There is a new small business opportunity in the world of eating microgreens – and it just happens to be one that can make you a Microgreen Entrepreneur. It may sound too good to be true, but Microgreen gardening is not as unusual or uncommon as it seems. You will find many examples of similar ventures around you.
Vegetable gardens are not a new idea. For thousands of years farmers have grown vegetables for consumption at home and have followed a similar process for hundreds of years. When growing microgreens, what we are talking about is simply turning small, leafy plants into something much bigger by picking, tossing, and pinching individual leaves. As with any other type of vegetable garden, you want to pick the highest-quality plants possible for your family’s nutritional needs. You also want to make sure that everything grows organically and without insecticides and antibiotics.
Most people who eat organically and grow their own food prefer to purchase whole food from local markets rather than buying pre-packaged pre-cut veggies. The choice of where to buy fresh food is personal; however there are many benefits of purchasing plants right from the source. First, the fresher the plants, the better they are for you. And since most fresh vegetables come from local farms that provide the soil, fertilizer, and sunlight necessary to grow healthy plants, the microgreens grown at home are going to be some of the healthiest vegetables you have ever eaten.
So how do you get started growing microgreens? It is simple – you just need to know how. Like any vegetable, you must water them regularly, especially if you are growing indoors. Microgreen plants do very well when they are given a regular watering schedule. But for optimal growth, it is best that you water them every other day, taking care not to over-water or let the soil dry out. Microgreen plants will usually require about an inch of water per week, and you can increase this number as your plants mature.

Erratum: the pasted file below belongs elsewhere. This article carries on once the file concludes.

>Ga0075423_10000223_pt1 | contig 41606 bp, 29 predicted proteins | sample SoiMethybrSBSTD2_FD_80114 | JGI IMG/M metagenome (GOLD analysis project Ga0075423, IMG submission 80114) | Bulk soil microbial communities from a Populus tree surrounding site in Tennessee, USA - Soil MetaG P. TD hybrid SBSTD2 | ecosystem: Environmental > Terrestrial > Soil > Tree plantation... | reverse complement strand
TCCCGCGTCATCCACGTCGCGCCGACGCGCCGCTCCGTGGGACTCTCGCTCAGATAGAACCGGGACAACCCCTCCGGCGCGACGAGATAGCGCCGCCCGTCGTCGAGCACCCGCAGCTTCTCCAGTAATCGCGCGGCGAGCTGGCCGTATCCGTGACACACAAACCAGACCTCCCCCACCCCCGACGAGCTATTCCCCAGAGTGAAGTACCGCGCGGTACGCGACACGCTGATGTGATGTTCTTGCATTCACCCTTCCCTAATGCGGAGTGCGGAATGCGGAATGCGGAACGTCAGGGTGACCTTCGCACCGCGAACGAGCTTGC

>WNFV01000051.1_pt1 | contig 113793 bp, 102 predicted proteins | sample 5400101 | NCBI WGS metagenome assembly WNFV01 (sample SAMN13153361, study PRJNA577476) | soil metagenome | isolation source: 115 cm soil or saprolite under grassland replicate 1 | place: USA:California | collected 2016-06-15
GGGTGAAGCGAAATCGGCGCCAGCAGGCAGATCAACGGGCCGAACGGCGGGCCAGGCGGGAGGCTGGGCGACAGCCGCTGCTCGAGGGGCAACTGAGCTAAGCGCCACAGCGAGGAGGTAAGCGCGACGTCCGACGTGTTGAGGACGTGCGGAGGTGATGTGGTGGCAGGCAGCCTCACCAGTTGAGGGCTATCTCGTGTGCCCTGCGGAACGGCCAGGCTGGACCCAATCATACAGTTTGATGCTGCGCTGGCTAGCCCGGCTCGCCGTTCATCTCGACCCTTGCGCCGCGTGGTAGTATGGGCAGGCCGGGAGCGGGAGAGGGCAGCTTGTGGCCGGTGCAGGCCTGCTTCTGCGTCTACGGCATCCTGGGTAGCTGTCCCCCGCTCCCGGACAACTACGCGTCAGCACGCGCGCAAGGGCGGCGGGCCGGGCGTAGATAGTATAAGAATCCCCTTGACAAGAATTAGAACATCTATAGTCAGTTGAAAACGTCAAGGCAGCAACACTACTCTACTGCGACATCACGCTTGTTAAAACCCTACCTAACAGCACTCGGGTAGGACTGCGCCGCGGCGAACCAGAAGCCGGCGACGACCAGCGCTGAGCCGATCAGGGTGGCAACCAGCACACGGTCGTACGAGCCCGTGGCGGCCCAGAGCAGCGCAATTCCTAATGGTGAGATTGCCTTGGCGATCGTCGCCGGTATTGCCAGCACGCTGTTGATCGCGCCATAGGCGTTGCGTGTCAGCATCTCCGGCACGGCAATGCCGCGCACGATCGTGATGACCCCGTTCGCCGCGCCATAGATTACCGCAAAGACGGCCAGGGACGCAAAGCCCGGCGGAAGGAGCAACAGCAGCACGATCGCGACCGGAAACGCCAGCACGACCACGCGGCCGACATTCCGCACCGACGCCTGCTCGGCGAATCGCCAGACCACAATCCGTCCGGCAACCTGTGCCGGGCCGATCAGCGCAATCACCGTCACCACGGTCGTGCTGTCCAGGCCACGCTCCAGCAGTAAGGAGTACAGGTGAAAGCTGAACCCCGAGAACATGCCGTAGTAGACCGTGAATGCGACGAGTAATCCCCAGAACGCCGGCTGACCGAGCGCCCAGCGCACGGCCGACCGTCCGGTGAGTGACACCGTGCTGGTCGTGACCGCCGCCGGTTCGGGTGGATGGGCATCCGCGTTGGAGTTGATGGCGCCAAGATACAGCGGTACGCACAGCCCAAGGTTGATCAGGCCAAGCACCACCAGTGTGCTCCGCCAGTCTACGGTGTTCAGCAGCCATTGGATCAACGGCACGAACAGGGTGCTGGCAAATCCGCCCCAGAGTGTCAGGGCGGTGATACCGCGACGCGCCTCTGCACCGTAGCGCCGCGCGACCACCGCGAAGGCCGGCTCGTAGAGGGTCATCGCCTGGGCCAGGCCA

If you’re growing microgreens indoors, it is best to keep a few things in mind. If the plants show no signs of leafing, there may be a blockage somewhere in the system. If this is the case, you should dig around lightly to clear the blockage and expose the roots again. Also, if you are planning to use any pesticides, remember that they will eventually become airborne, so you should consider wearing a face mask and breathing into a mask prior to applying the chemicals. For healthy plants, it is best to let them acclimate to the environment before applying chemicals.
As a growing microgreen entrepreneur myself, I learned that it is important to avoid planting too close together. If you have a vegetable patch on your front lawn that is full of excited new plants, make sure you keep at least three feet of space between them. For example, if you have three growing microgreens growing in a square foot of dirt, you should try to plant your veggies in the back. If you do, all of your plants will demand more watering. Remember, microgreen plants are drought friendly, but like all crops, they need some help when they need it.
If you have a beautiful piece of land, consider growing microgreens. While they are quite different from garden vegetables, they are also accustomed to rocky soil and hillsides. Some people believe that growing microgreens is like planting lettuce and spinach in the same garden; however, this is not true. Microgreen plants grow best in soil that is slightly rocky, moist, and well-drained. If you have a rocky garden, consider using rocks as part of your landscape design to provide good drainage and make your plants more tolerant of rocky conditions.
It’s a good idea to plant microgreen crops such as lettuce in the fall but don’t expect to get fresh greens all year long. Harvest them as needed to add flavor and texture to your meals. Microgreen business owners often use fall planting to start their fall planting with a new crop. When you’re ready for winter planting, there are several excellent choices, as well as perennials that can help control weed growth and provide color throughout the year.